The potential for DIRT 5 to match Astro’s Playroom was extraordinary, but we’ve been a teensy bit disappointed with the title’s DualSense implementation. To be fair, the adaptive triggers are very well utilised, letting you feel tension when you pull the brake at high speeds, while the accelerator also illustrates the changes in grip as you transition between different surfaces. The haptic feedback, however, lacks nuance. We’d hoped for different textures, depending on whether you’re driving on dirt, snow, or ice. There’s a little bit of that, but generally the title just pummels the pad’s motors, making for an exhausting experience that lacks any real nuance.
Marvel's Spider-Man: Miles Morales
It may be a first-party exclusive, but Marvel’s Spider-Man: Miles Morales makes sparing use of Sony’s new controller technology. There’s really not much to talk about here at all: there’s some extra tension in the triggers when swinging, which is weird at first but easy to adapt to. There’s also a little extra dimension to the rumble when in combat; for example, when you perform Venom punches you’ll feel the transition of energy pulse across the pad. And that’s about it really. There is a cool moment where Miles types on a keyboard, and you can feel the individual button presses all across the controller.
NBA 2K21 sounds like it’s working the DualSense controller a little bit too hard, because out of all the games we’ve played on the PS5, this is the only one where we can actually hear the controller’s mechanics working inside. We’re not a massive fan of what we’ve played so far, to be honest. You’ll feel the triggers tighten when you try to sprint with a player who’s low on energy, which makes sense. Similarly, when you’re guarding an opponent, the L2 button will rattle to demonstrate the physical exertion of the match-up. Personally, we’d have liked a little more subtlety here; a slight pulse when bouncing the ball, for example, would have made more sense than what the developer’s doing.
Sackboy: A Big Adventure
Sackboy: A Big Adventure is a prime example of a game that disappoints a little after playing Astro’s Playroom. To be clear: its use of the DualSense is not bad at all. However, once you’ve physically felt different surfaces through the controller, it’s hard to play a title that doesn’t provide the same level of feedback. There are some cool ideas here, though: browsing menus genuinely feels tactile due to the way the haptic feedback is utilised, while the triggers tighten as you pick up objects to reflect the strain of its eponymous hero. There are even some moments where you have to use motion controls, and the gyroscopes work perfectly. It’s just, we can’t help but be disappointed when it rains in game and you can’t feel it through the DualSense now.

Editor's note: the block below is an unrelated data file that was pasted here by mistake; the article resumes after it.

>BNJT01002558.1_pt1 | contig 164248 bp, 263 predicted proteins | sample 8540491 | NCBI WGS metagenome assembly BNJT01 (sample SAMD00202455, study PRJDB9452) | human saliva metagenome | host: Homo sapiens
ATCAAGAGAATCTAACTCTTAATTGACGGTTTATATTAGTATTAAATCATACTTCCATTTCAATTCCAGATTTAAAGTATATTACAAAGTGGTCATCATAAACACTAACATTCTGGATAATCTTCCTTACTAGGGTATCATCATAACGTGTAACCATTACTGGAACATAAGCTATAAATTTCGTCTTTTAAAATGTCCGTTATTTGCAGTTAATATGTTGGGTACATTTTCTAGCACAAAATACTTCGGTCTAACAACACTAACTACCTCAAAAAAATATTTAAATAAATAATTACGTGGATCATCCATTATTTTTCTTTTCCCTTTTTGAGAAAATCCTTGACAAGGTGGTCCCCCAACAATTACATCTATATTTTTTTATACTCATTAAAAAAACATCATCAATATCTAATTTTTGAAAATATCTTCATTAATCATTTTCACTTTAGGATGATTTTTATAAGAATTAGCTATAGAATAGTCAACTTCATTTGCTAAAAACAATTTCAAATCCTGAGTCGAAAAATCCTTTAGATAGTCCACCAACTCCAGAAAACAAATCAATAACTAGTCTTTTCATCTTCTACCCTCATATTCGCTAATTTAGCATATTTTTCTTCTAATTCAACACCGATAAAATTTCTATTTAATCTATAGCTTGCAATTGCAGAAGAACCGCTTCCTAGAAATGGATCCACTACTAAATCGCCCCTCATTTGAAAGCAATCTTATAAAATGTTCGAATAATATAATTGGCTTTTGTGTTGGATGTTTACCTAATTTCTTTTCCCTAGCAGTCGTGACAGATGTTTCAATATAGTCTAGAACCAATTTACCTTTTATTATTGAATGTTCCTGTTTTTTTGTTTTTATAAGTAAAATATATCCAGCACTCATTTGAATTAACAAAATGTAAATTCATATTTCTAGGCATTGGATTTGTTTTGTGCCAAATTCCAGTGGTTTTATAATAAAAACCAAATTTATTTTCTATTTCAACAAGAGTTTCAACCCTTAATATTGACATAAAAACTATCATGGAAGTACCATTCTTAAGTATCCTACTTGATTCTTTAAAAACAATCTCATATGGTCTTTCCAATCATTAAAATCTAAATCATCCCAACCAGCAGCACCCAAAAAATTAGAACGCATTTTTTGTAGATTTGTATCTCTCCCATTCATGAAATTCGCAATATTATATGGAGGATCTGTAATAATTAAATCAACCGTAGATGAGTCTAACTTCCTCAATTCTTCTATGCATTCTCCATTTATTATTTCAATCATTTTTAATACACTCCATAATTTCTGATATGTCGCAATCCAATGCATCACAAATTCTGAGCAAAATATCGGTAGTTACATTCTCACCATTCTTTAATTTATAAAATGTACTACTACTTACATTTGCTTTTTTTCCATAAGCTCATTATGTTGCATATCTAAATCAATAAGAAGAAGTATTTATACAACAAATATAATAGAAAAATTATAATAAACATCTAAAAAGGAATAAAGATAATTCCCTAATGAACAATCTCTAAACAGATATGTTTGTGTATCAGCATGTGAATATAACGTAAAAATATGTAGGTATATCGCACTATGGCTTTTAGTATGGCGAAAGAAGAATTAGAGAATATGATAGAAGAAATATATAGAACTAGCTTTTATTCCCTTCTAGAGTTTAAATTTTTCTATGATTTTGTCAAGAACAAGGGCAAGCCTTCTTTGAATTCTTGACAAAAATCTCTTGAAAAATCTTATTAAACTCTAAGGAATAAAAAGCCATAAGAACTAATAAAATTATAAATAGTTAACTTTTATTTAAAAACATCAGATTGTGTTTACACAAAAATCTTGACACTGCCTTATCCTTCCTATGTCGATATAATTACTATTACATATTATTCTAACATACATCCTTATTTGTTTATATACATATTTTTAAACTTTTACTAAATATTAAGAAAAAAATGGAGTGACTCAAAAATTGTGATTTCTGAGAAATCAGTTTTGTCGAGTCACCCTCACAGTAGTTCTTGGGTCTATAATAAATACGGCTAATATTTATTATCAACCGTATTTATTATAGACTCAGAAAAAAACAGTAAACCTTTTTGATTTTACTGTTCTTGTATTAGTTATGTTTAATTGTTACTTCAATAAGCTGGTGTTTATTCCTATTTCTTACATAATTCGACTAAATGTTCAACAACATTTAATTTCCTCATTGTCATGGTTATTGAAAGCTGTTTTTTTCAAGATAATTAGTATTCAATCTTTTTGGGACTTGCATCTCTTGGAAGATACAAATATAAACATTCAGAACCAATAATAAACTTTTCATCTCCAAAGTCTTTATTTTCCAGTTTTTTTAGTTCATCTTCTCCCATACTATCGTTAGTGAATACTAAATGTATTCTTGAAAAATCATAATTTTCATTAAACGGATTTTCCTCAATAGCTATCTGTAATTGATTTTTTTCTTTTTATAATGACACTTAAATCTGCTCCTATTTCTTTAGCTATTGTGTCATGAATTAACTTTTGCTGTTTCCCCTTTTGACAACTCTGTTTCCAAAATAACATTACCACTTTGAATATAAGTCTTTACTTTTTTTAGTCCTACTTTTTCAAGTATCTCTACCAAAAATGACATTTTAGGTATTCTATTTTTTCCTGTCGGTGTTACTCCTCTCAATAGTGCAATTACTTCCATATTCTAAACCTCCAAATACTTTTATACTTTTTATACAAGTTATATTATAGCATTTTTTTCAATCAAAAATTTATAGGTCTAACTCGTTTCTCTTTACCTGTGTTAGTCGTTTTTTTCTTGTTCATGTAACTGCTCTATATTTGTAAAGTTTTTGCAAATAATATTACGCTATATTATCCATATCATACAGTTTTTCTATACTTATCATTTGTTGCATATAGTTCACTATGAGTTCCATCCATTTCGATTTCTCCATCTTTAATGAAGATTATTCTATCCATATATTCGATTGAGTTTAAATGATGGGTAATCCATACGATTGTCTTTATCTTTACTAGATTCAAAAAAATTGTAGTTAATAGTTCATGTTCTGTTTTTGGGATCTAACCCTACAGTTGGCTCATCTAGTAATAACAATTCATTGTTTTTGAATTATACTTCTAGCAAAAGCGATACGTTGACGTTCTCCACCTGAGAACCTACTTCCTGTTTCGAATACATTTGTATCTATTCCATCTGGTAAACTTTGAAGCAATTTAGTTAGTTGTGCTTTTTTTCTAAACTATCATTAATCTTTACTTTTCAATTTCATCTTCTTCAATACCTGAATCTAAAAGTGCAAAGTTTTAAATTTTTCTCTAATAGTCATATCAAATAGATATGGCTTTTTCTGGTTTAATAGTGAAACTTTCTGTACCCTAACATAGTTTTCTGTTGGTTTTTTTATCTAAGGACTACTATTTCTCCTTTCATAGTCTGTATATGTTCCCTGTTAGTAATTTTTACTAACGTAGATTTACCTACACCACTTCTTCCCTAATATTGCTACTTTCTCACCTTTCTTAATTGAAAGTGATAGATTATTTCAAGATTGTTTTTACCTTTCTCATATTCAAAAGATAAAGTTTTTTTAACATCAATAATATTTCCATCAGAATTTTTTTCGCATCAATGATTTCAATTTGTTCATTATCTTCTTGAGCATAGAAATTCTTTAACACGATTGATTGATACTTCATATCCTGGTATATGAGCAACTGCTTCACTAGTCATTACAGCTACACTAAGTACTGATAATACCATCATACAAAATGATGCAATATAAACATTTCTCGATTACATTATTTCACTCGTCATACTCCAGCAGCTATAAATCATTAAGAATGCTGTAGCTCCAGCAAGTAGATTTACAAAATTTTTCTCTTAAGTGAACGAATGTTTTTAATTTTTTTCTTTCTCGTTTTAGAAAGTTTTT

Well, this is what we’d expected from DIRT 5 – in fact, it’s better. WRC 9 is not only a surprisingly fantastic rally simulation, but it also makes great use of the DualSense controller. The implementation is subtle here, but there’s texture and nuance to it. You can physically feel your car’s weight transition as you slide around corners, and you can sense the grip of the tires against the gravel as you accelerate out. The triggers pop and flutter in unison with what you’re seeing on screen, allowing you to physically feel the bumps in the road and make better decisions with your brakes. When a game uses the PS5’s pad this well, it’s hard to go back to traditional racing games.
We'll be adding more games to this article as the European launch approaches, but for now these are our thoughts on how the DualSense is being used in half-a-dozen or so games. What have you been impressed by so far? Which title are you most eager to experience? Feel more in the comments section below.